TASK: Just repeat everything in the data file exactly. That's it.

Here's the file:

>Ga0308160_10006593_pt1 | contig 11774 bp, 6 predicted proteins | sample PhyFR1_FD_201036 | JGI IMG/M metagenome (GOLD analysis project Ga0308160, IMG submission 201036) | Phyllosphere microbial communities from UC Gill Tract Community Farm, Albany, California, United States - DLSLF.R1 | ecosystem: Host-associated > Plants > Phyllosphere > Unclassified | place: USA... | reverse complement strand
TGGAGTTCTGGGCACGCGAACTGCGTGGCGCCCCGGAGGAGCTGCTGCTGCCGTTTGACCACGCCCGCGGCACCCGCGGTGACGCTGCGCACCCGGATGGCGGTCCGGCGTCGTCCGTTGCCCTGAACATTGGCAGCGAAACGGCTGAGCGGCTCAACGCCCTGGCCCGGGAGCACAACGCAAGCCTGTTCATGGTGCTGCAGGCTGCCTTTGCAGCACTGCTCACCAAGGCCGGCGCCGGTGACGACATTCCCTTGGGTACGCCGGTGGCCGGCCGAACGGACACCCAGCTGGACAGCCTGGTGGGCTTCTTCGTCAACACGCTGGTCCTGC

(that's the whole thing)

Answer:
>Ga0308160_10006593_pt1 | contig 11774 bp, 6 predicted proteins | sample PhyFR1_FD_201036 | JGI IMG/M metagenome (GOLD analysis project Ga0308160, IMG submission 201036) | Phyllosphere microbial communities from UC Gill Tract Community Farm, Albany, California, United States - DLSLF.R1 | ecosystem: Host-associated > Plants > Phyllosphere > Unclassified | place: USA... | reverse complement strand
TGGAGTTCTGGGCACGCGAACTGCGTGGCGCCCCGGAGGAGCTGCTGCTGCCGTTTGACCACGCCCGCGGCACCCGCGGTGACGCTGCGCACCCGGATGGCGGTCCGGCGTCGTCCGTTGCCCTGAACATTGGCAGCGAAACGGCTGAGCGGCTCAACGCCCTGGCCCGGGAGCACAACGCAAGCCTGTTCATGGTGCTGCAGGCTGCCTTTGCAGCACTGCTCACCAAGGCCGGCGCCGGTGACGACATTCCCTTGGGTACGCCGGTGGCCGGCCGAACGGACACCCAGCTGGACAGCCTGGTGGGCTTCTTCGTCAACACGCTGGTCCTGC